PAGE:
(Vatican Radio) Leaders of the small Catholic community in the Holy Land have reacted with dismay to a decision by Israel’s Supreme Court to allow the building of the separation barrier through the historic Cremisan Valley.
Following a series of international appeals, the court in April blocked plans by the Israeli military to extend the wall through the valley which is home to two Salesian monasteries and a convent school. Under the latest court ruling, those religious buildings will remain on the Palestinian side of the wall, accessible from the town of Beit Jala, while land belonging to 58 Palestinian families will be cut off on the Israeli side of the wall. While Israel claims the construction of the barrier is necessary for security reasons, Palestinians say the move is aimed at confiscating fertile land for the expansion of two Israeli settlements.
Bishop William Shomali, the Latin Patriarch’s Vicar for Jerusalem, told Vatican Radio’s Massimiliano Menichetti that local Christians are shocked and saddened by the Supreme Court decision..
We were surprised this morning by the new decision of the High Court ….we were totally surprised and we don’t understand why this decision now.
We will consult with our lawyers, they will tell us what we can and cannot do in the short time that remains ahead…..we cannot remain silent, we react and we hope that we will succeed, we will try again and again.
(Barak Ravid) Despite four appeals from Israeli diplomats, the Vatican has declined to disclose details about the content of the agreement, senior official in Jerusalem says. — The Vatican has rebuffed Israeli requests to obtain the text of the agreement signed by the Holy See with the “State of Palestine” two weeks ago, a senior official in Jerusalem has told Haaretz. Despite four appeals from Israeli diplomats, the Vatican has declined to provide details about the content of the agreement, the official says.
The agreement was signed on June 26 in Vatican City in Rome. Foreign Minister Riyad al-Malaki signed on behalf of the Palestinians and Foreign Minister Archbishop Paul Gallagher signed on behalf of the Vatican. The agreement, which formalizes relations between the parties, entails official Vatican recognition of Palestine as a state. It contains eight addenda concerning the Catholic Church’s activity in “the State of Palestine.”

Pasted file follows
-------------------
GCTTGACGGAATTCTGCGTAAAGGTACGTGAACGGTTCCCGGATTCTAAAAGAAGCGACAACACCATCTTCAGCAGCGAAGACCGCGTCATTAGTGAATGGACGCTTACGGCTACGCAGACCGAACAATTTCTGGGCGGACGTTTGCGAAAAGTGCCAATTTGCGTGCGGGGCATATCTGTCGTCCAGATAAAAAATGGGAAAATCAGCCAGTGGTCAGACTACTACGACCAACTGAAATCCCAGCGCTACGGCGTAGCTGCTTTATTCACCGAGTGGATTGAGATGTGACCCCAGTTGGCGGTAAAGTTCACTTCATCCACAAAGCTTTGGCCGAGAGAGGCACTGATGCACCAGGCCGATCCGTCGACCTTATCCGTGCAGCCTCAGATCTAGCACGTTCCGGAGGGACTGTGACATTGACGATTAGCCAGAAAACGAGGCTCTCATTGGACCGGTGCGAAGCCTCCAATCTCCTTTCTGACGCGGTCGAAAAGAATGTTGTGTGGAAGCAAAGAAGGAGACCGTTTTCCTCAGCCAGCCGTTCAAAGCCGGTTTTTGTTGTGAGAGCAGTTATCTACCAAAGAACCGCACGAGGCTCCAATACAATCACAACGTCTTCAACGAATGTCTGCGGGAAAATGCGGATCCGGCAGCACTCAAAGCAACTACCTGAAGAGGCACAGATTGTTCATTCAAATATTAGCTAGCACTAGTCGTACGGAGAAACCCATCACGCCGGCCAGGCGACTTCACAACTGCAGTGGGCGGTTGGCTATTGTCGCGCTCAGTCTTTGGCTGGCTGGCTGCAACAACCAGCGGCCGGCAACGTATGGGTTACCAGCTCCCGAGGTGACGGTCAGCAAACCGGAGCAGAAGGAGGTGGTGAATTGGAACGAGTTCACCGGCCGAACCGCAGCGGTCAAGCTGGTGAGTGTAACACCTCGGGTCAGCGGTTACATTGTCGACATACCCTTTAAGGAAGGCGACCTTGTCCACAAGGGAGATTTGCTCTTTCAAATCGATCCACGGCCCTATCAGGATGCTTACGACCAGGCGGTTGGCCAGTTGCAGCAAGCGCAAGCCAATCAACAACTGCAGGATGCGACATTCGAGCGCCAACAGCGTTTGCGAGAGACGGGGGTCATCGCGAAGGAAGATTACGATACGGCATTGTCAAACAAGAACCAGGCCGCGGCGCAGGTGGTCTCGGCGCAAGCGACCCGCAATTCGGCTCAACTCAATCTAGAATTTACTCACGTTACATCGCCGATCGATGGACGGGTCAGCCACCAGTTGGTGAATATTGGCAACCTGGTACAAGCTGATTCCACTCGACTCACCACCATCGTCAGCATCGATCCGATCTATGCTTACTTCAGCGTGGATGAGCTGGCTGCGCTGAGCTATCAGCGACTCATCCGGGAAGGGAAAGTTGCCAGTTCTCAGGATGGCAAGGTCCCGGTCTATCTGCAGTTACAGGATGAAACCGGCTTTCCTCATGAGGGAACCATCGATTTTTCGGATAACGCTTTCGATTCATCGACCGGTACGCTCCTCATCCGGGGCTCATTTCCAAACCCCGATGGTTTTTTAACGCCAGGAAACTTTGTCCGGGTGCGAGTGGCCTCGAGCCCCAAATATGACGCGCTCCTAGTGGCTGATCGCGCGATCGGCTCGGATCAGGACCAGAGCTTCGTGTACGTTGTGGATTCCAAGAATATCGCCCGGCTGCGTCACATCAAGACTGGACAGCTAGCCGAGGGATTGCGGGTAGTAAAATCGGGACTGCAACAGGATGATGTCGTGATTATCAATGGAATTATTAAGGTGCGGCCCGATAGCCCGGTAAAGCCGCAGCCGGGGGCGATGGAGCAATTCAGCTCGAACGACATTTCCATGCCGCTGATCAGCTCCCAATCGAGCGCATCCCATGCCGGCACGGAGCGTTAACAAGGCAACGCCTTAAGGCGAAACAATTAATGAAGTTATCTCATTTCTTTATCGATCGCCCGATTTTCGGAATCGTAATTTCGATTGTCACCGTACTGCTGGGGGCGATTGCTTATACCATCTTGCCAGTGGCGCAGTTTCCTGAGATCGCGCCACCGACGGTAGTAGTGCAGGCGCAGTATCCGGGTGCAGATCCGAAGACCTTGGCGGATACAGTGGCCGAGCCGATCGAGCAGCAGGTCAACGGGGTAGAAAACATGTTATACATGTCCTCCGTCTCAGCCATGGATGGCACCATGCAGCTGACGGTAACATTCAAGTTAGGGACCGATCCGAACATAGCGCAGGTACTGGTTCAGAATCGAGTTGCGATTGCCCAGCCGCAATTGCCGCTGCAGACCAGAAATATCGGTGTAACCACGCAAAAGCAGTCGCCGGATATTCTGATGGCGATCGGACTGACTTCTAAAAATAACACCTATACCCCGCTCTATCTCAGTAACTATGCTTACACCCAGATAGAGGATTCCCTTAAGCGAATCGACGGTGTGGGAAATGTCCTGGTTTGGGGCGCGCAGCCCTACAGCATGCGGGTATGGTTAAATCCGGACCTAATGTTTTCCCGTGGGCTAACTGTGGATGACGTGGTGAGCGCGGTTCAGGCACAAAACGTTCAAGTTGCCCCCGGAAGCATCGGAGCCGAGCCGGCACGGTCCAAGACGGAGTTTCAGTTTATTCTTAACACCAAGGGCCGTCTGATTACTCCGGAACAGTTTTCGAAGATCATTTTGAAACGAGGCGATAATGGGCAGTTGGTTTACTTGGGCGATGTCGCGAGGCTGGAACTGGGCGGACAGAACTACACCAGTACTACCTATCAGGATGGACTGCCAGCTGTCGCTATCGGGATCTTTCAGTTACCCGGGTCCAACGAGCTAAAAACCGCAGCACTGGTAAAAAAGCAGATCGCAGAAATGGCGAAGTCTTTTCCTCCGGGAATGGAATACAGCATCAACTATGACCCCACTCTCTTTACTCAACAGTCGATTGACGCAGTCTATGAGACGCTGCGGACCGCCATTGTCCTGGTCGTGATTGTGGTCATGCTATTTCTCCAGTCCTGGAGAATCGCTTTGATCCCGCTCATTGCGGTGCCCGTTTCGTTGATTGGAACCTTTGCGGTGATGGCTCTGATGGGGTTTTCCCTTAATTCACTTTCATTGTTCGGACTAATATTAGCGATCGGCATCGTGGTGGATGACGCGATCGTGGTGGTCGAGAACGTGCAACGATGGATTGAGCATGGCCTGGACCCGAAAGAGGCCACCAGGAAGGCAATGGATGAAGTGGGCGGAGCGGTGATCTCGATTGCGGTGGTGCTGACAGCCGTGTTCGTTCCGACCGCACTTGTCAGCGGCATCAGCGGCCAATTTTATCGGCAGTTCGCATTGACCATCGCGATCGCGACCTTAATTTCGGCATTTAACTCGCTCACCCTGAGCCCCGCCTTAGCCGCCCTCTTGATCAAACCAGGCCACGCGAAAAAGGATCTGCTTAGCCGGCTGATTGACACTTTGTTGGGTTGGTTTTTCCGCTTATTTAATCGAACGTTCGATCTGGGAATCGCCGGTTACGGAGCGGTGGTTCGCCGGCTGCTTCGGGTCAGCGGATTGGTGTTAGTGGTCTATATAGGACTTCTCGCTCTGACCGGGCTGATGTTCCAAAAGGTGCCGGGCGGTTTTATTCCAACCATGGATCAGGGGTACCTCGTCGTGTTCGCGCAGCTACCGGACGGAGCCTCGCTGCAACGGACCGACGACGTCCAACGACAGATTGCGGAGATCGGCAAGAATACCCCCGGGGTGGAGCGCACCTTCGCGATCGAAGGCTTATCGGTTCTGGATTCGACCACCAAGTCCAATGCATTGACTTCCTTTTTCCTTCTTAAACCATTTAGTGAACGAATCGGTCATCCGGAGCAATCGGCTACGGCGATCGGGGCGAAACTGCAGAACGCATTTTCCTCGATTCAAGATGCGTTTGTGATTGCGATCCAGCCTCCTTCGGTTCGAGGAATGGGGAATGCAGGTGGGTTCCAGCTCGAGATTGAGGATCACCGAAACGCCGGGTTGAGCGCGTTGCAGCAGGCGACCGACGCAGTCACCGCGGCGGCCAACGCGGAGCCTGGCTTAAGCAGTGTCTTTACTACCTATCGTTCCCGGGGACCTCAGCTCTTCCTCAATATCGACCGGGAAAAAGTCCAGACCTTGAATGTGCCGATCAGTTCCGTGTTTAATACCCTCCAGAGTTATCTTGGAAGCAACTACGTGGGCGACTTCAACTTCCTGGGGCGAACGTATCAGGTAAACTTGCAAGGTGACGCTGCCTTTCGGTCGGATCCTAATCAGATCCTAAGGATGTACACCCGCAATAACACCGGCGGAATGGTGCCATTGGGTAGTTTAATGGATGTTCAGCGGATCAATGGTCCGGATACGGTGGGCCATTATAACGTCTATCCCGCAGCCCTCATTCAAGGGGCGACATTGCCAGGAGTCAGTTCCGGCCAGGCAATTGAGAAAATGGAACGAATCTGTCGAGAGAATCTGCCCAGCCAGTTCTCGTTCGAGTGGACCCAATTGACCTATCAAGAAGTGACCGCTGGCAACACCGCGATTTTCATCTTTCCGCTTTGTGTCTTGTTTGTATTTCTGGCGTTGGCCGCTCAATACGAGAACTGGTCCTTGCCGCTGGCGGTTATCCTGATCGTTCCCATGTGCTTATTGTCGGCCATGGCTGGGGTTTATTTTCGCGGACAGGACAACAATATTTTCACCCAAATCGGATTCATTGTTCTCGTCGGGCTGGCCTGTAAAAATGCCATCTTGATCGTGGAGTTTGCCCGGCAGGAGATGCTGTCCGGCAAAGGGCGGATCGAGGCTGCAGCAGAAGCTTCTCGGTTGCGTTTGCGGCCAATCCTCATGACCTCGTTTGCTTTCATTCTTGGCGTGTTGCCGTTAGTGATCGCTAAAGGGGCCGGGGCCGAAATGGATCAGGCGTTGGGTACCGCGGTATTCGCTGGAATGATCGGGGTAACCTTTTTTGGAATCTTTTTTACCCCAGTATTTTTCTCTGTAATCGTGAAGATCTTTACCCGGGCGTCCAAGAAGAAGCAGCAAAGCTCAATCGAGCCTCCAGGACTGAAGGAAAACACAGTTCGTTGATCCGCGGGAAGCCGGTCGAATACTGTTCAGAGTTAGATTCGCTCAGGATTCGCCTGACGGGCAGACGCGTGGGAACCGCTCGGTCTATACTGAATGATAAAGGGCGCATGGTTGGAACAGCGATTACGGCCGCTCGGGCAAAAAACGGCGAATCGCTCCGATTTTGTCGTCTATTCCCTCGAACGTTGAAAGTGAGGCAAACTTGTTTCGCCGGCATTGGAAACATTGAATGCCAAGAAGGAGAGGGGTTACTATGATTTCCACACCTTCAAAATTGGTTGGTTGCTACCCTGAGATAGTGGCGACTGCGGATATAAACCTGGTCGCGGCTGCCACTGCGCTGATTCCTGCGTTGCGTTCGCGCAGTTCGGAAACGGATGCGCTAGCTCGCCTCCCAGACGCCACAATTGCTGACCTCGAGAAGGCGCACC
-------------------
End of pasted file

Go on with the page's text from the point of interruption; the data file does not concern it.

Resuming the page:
Immediately following the signing, Israel’s Foreign Ministry issued a statement expressing regret over the Holy See’s decision to recognize Palestine as a state, saying “This hasty step damages the prospects for advancing a peace agreement and harms the international effort to convince the PA to return to direct negotiations with Israel.”
Foreign Ministry spokesman Emmanuel Nahshon added, “We also regret the one-sided texts in the agreement which ignore the historic rights of the Jewish people in the Land of Israel and to the places holy to Judaism in Jerusalem. Israel cannot accept the unilateral determinations in the agreement which do not take into account Israel’s essential interests and the special historic status of the Jewish people in Jerusalem.”
After this initial public reaction, there were talks at the Foreign Ministry as to what could be done.
However, Israel has not seen a full copy of the treaty – just the three-page preface to it. This section emphasizes the Palestinians’ right to an independent state in the West Bank, Gaza and East Jerusalem on the basis of the 1967 lines that will live in peace and security alongside its neighbors.
In the Foreign Ministry discussions, there was particular concern regarding the addendum dealing with the status of the Christian holy places beyond the Green Line, especially in East Jerusalem – where there is Israeli sovereignty or military control. Another concern was that the treaty between the Vatican and the Palestinians contradicts a similar treaty that already exists between the Vatican and Israel.
One of the first decisions made was to send Israeli Ambassador Zion Evrony for talks with senior Vatican officials to obtain more information about the agreement. Evrony held three separate meetings with Vatican officials over the past two weeks and requested a full copy of the treaty to ascertain that it contains nothing that would violate the accords between the Vatican and Israel. Senior Foreign Ministry officials also met with the Vatican’s ambassador to Israel and made a similar request.
A senior Israeli official said that in all four instances, Vatican representatives turned down the Israeli requests, provided only general information about the agreement but would not supply a copy of the entire document.
“The people from the Catholic Church claimed that once the treaty was ratified by both the Vatican and the Palestinians it would become public and then we could receive a copy,” said the Israeli official. “They would not reply to any specific questions from us and simply repeated that we have nothing to worry about because the agreement with the Palestinians does not contradict the agreement with Israel.”
The senior Israeli official stressed that despite the reassurances from the Vatican representatives – or perhaps because of them – Jerusalem’s concerns about the content of the agreement have not been alleviated. In fact, the concerns have grown.
POSTED BY IL SISMOGRAFO ORE 22:46